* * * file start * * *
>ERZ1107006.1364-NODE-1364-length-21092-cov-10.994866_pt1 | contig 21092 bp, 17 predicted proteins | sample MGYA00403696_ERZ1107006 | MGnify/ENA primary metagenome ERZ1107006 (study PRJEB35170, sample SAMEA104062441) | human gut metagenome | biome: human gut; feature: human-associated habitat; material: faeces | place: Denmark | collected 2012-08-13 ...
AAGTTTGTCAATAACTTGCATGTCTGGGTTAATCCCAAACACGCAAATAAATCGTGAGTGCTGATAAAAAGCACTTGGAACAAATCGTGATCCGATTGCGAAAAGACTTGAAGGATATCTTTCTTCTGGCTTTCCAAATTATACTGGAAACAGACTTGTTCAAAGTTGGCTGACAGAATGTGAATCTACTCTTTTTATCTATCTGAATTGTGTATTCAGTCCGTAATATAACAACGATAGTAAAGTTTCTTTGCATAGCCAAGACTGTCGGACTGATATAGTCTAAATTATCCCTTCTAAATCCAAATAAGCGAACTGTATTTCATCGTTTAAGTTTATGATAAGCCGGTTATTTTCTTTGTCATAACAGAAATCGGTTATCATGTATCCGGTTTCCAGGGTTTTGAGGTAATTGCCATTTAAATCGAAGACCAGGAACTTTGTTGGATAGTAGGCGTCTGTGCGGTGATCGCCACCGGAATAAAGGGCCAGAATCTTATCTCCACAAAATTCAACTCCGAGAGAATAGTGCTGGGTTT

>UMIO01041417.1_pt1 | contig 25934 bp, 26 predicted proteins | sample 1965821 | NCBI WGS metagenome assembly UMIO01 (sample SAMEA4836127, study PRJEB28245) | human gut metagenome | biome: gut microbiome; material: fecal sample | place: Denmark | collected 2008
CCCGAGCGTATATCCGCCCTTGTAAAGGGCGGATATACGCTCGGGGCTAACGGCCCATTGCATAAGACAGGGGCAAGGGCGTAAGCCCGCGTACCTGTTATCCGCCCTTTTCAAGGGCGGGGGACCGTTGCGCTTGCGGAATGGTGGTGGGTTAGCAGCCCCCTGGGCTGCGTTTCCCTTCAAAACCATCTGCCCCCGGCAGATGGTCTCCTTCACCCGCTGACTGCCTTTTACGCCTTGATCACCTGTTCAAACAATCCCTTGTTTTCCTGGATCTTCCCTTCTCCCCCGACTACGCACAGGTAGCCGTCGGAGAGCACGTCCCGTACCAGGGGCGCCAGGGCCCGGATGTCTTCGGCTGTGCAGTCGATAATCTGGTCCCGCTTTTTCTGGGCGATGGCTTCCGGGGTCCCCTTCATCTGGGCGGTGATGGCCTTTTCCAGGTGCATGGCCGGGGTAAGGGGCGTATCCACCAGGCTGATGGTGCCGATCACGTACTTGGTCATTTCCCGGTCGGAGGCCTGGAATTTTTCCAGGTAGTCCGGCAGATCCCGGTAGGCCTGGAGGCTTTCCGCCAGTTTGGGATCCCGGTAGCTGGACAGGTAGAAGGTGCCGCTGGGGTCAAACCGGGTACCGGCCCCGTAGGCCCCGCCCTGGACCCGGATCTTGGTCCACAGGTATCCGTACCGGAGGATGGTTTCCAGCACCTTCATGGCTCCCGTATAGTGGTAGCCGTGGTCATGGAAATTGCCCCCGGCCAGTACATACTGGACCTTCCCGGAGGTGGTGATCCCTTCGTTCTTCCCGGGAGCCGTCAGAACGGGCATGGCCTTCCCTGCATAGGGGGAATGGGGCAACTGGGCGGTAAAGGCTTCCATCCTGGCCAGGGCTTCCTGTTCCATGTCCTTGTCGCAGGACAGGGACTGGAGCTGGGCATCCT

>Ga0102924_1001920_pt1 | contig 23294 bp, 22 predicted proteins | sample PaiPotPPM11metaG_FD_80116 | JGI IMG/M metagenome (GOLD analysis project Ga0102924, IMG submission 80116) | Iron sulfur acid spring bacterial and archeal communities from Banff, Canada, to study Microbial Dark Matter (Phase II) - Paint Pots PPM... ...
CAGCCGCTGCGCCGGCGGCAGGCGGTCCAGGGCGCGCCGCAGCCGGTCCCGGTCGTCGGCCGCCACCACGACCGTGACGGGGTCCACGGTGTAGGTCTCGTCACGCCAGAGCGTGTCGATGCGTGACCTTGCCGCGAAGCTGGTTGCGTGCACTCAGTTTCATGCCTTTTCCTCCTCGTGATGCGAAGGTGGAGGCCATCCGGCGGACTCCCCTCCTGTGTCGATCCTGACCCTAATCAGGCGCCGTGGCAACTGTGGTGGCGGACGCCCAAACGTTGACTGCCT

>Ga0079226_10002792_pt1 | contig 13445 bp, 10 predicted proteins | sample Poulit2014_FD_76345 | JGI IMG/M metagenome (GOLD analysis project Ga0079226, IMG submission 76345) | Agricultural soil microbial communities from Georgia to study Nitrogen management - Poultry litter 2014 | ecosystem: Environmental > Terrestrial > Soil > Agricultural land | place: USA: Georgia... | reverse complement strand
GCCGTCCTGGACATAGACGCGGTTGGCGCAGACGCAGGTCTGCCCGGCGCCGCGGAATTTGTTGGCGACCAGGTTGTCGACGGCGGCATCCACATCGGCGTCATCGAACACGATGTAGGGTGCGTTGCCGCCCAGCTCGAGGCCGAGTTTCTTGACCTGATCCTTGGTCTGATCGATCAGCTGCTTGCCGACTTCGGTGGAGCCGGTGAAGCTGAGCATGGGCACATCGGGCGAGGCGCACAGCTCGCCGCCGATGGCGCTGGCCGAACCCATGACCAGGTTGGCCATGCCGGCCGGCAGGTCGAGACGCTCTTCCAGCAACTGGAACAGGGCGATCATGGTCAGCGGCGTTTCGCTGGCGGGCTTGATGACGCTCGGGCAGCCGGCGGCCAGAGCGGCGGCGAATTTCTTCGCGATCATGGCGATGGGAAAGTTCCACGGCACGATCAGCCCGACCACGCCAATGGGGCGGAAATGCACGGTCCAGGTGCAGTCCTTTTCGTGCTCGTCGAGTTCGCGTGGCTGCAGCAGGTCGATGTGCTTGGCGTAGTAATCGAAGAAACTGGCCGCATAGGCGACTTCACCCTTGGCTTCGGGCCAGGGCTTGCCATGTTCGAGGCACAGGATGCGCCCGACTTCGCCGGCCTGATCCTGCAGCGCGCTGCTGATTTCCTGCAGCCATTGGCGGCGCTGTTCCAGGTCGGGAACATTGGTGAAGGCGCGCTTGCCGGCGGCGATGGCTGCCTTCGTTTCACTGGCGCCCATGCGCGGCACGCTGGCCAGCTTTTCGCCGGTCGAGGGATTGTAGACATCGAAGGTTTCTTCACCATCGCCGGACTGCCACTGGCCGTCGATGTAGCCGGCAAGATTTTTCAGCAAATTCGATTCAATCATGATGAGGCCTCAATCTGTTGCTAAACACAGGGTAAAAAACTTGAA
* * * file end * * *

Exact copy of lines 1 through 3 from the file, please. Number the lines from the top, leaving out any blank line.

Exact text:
>ERZ1107006.1364-NODE-1364-length-21092-cov-10.994866_pt1 | contig 21092 bp, 17 predicted proteins | sample MGYA00403696_ERZ1107006 | MGnify/ENA primary metagenome ERZ1107006 (study PRJEB35170, sample SAMEA104062441) | human gut metagenome | biome: human gut; feature: human-associated habitat; material: faeces | place: Denmark | collected 2012-08-13 ...
AAGTTTGTCAATAACTTGCATGTCTGGGTTAATCCCAAACACGCAAATAAATCGTGAGTGCTGATAAAAAGCACTTGGAACAAATCGTGATCCGATTGCGAAAAGACTTGAAGGATATCTTTCTTCTGGCTTTCCAAATTATACTGGAAACAGACTTGTTCAAAGTTGGCTGACAGAATGTGAATCTACTCTTTTTATCTATCTGAATTGTGTATTCAGTCCGTAATATAACAACGATAGTAAAGTTTCTTTGCATAGCCAAGACTGTCGGACTGATATAGTCTAAATTATCCCTTCTAAATCCAAATAAGCGAACTGTATTTCATCGTTTAAGTTTATGATAAGCCGGTTATTTTCTTTGTCATAACAGAAATCGGTTATCATGTATCCGGTTTCCAGGGTTTTGAGGTAATTGCCATTTAAATCGAAGACCAGGAACTTTGTTGGATAGTAGGCGTCTGTGCGGTGATCGCCACCGGAATAAAGGGCCAGAATCTTATCTCCACAAAATTCAACTCCGAGAGAATAGTGCTGGGTTT

>UMIO01041417.1_pt1 | contig 25934 bp, 26 predicted proteins | sample 1965821 | NCBI WGS metagenome assembly UMIO01 (sample SAMEA4836127, study PRJEB28245) | human gut metagenome | biome: gut microbiome; material: fecal sample | place: Denmark | collected 2008